This was a pivotal fox-like question President Trump got right. The President repeatedly cautioned that “the cure could not be worse than the disease”, but his early responses were poorly organized and he got trapped in unnecessary conflicts with the press.

Worse, the hedgehogs, like Dr Fauci, responsible for preparing the country for a pandemic were not ready either. Dr Fauci bristled at congressional questions about his failure early on to recommend the wearing of face masks as a general preventative measure, claiming the “paucity” of available masks and his fear of “diverting” needed PPE from medical professionals caring for infected patients. Why were not enough masks stockpiled in the first place? Given these constraints, the only option the experts could offer the President against this “novel” virus was a complete shutdown.

There is a seductive appeal of hedgehogs, especially ones like Dr Fauci. They know something really well and they are so good at giving advice. Even Democratic presidential candidate, former Vice-President Joe Biden fell for this seduction when he said, “listen to the experts, do what they tell you.”

But leaders, especially Presidents, must be careful when dealing with hedgehogs, not to confuse the response the experts want (shut everything down!) with what the country needs (disciplined self selection, targeted quarantines with a keen focus on the hot spots like major cities, and especially protection of medical professionals caring for at-risk populations, and so on).

General Colin Powell once said, “Experts often possess more data than judgment.” In the reality of second and third-order effects where leaders must think and reason, Trump should have gained an earlier consensus to fight through the pandemic with targeted layered approaches. He was not prepared to deal with the hedgehogs’ all or nothing approach which continues to wreak uncertainty and financial havoc. The Cares Act is an example of hedgehog-type thinking to make the pain go away (swatting all those flies) by throwing money at the problem and making things worse in the long-run.

We can’t live risk-free. The sweet spot between raw utilitarianism and risk free absolutism does exist. Remember, annually we still tolerate 1.25 million auto accident deaths; 70,000 fentanyl opioid overdose deaths; and tens of thousands of kids go unloved and undernourished each day, to name only a few of the situations we seem to struggle through without shutting everything down.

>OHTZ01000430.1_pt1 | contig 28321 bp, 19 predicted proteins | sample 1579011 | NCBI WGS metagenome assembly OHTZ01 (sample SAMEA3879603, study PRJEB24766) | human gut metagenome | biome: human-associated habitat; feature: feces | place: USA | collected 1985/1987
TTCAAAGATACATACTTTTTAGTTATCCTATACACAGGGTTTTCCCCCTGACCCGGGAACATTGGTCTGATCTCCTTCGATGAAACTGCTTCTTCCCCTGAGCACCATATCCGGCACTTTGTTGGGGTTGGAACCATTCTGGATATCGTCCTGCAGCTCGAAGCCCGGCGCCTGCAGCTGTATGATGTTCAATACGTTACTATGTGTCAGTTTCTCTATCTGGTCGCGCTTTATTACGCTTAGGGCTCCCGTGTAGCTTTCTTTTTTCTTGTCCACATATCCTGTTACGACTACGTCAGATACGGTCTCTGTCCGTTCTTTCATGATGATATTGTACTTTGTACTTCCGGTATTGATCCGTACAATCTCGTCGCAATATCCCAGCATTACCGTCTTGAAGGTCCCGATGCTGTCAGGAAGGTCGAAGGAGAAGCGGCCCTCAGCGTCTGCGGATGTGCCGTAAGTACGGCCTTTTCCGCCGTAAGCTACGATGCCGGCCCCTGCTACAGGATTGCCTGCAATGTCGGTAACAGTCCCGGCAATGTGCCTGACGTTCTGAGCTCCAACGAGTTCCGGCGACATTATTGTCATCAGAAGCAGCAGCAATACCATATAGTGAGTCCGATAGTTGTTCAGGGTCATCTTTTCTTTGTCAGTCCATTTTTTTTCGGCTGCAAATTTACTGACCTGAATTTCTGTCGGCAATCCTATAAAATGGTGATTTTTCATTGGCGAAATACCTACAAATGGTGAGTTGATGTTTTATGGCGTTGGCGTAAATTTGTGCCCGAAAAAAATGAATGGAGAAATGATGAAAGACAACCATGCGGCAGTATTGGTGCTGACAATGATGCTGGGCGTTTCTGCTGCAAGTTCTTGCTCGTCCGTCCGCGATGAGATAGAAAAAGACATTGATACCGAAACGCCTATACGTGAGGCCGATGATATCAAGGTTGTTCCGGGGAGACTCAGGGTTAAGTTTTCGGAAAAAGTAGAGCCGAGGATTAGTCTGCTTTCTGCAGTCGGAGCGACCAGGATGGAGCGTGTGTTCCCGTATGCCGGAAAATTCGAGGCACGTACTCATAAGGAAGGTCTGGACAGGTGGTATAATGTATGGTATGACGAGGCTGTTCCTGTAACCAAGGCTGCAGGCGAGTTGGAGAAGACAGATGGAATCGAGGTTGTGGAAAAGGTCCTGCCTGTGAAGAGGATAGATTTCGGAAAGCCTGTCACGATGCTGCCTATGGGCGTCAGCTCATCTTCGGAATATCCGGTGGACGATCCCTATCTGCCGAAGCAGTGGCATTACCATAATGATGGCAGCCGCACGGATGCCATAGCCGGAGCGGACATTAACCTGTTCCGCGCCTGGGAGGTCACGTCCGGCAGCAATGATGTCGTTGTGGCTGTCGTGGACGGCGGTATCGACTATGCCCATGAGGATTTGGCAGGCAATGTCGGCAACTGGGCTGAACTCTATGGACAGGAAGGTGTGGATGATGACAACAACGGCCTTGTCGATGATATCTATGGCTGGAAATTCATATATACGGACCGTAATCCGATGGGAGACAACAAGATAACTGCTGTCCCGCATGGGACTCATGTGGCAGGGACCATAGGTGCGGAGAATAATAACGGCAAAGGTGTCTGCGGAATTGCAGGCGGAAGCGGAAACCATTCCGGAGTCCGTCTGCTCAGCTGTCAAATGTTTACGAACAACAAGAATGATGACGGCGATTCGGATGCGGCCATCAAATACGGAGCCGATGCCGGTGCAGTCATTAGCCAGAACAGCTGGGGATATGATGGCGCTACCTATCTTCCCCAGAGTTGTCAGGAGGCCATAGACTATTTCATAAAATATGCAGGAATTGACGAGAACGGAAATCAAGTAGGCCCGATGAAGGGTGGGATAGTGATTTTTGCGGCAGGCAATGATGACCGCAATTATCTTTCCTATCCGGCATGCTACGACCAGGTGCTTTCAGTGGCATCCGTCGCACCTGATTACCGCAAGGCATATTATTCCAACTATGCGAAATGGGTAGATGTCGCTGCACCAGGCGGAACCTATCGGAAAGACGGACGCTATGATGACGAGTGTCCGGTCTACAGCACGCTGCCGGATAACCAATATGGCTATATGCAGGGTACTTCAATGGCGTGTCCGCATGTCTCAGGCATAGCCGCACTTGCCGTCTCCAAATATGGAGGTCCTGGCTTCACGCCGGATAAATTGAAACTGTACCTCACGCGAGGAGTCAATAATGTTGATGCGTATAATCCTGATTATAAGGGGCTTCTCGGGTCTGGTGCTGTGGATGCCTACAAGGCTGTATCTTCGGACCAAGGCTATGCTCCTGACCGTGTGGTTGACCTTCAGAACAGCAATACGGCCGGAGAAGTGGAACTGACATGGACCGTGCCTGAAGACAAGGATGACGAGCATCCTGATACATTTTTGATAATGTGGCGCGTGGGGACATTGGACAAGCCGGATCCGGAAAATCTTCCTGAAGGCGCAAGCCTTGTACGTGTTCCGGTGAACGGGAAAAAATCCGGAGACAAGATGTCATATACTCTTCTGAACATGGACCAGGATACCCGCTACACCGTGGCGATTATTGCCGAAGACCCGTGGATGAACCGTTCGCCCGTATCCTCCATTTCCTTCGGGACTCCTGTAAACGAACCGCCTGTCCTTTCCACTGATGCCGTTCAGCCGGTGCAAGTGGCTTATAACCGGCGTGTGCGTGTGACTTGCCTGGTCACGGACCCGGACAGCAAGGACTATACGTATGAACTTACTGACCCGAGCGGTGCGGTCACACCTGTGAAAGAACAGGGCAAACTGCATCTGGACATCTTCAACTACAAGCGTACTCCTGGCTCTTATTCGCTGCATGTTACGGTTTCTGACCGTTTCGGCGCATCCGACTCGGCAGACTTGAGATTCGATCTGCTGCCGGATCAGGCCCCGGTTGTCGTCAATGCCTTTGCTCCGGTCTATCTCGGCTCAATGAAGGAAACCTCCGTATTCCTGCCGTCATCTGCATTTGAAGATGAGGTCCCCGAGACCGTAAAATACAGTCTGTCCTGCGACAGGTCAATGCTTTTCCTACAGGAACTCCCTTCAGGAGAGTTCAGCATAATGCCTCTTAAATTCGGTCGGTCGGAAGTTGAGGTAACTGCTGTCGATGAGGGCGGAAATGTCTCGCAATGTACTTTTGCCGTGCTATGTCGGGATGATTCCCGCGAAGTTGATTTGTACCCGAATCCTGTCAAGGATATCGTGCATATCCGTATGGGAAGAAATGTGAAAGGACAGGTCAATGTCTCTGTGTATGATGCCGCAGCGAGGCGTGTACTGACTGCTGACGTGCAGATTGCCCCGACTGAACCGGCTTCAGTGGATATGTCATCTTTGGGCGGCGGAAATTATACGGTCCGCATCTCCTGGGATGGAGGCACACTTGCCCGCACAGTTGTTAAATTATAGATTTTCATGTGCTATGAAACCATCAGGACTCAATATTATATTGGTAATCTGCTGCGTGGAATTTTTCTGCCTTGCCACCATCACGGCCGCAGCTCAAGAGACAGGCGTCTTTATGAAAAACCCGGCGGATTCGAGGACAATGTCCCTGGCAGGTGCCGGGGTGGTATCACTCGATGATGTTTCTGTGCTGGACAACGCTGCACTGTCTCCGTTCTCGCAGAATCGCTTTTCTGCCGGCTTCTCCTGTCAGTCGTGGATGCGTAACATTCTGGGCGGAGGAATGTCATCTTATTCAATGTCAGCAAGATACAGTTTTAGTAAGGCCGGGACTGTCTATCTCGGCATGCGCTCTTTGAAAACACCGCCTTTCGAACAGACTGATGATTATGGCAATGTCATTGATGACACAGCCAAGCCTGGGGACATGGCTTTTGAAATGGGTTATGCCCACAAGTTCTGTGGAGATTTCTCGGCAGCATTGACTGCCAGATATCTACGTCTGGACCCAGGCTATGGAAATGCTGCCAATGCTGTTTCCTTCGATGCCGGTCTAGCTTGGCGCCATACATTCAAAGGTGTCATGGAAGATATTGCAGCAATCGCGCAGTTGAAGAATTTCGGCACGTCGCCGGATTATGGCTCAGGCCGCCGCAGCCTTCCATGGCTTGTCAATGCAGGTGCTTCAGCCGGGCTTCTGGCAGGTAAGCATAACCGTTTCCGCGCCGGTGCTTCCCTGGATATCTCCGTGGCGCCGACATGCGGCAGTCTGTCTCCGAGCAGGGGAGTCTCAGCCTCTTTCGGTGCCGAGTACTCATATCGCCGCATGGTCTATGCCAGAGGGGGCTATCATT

Covid-19 is not a simple situation but there are the 4 leadership lessons to ponder from this epic battle unfolding between the Fox and the Hedgehog:

  1. Leaders decide. Experts recommend. President Trump should never have debated the experts in public. Let your proxies do that. Listen to them, then decide.
  2. Consistency is for lawyers not leaders. Each situation is different. The President knew this but he struggled to persuade people that the hedgehogs all or nothing approach was doing more harm than good. People need their leader to explain the choices, the risks and the greater good at stake. Trump is finally doing this.
  3. Incentives matter. Leaders must understand what happens when the incentive structure causes people to act in their own self interest contrary to the common good. Well-capitalized large businesses with robust e-commerce platforms are seizing consumer demand at the expense of small business owners worsening economic inequalities. Another pandemic is washing over us as we witness a wave of small business bankruptcies on a scale not seen since the Great Depression.
  4. Leaders must think like foxes (not hedgehogs) and be able to see the second and third order effects of their decisions while not giving blood sucking flies (like the media) any reasons to torment them more.

Covid-19 revealed the critical leadership deficit we are in the midst of battling: We have too many leaders who surrender their decision making to the hedgehogs and not enough leaders who think and act like foxes.

Peter C. DeMarco is a a leadership coach, organizational consultant and ethics educator from Canandaigua, New York. Contact him at or 585-478-8489. His forthcoming book, <a...